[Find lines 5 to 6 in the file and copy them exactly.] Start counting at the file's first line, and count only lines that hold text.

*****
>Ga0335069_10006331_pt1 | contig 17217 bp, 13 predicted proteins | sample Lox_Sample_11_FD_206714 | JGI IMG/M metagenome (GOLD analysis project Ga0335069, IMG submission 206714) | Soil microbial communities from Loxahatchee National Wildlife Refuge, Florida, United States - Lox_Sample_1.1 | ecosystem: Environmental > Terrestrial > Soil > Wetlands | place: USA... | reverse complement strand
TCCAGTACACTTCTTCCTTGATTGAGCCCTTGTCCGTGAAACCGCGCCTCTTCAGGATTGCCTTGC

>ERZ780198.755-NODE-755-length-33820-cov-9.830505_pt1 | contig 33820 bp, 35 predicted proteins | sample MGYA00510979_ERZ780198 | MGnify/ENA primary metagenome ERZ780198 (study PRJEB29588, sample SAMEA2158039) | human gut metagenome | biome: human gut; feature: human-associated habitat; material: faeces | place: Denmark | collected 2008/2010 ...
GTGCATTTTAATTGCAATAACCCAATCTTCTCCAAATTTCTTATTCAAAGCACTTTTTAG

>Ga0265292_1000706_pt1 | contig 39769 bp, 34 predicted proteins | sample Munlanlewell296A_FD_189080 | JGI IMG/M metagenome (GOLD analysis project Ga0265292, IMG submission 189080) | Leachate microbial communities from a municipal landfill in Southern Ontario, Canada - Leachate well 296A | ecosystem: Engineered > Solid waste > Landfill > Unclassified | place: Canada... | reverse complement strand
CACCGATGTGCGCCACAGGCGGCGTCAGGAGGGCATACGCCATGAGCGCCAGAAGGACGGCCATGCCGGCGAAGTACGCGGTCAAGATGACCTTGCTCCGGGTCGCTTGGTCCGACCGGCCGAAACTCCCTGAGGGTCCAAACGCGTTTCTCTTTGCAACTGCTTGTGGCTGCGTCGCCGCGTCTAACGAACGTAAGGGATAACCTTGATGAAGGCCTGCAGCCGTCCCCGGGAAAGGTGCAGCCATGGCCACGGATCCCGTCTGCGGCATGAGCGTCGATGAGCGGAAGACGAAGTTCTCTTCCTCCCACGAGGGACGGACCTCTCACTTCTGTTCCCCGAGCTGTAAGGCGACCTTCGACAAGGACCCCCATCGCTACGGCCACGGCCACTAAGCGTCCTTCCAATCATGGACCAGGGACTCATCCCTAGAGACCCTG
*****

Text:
>Ga0265292_1000706_pt1 | contig 39769 bp, 34 predicted proteins | sample Munlanlewell296A_FD_189080 | JGI IMG/M metagenome (GOLD analysis project Ga0265292, IMG submission 189080) | Leachate microbial communities from a municipal landfill in Southern Ontario, Canada - Leachate well 296A | ecosystem: Engineered > Solid waste > Landfill > Unclassified | place: Canada... | reverse complement strand
CACCGATGTGCGCCACAGGCGGCGTCAGGAGGGCATACGCCATGAGCGCCAGAAGGACGGCCATGCCGGCGAAGTACGCGGTCAAGATGACCTTGCTCCGGGTCGCTTGGTCCGACCGGCCGAAACTCCCTGAGGGTCCAAACGCGTTTCTCTTTGCAACTGCTTGTGGCTGCGTCGCCGCGTCTAACGAACGTAAGGGATAACCTTGATGAAGGCCTGCAGCCGTCCCCGGGAAAGGTGCAGCCATGGCCACGGATCCCGTCTGCGGCATGAGCGTCGATGAGCGGAAGACGAAGTTCTCTTCCTCCCACGAGGGACGGACCTCTCACTTCTGTTCCCCGAGCTGTAAGGCGACCTTCGACAAGGACCCCCATCGCTACGGCCACGGCCACTAAGCGTCCTTCCAATCATGGACCAGGGACTCATCCCTAGAGACCCTG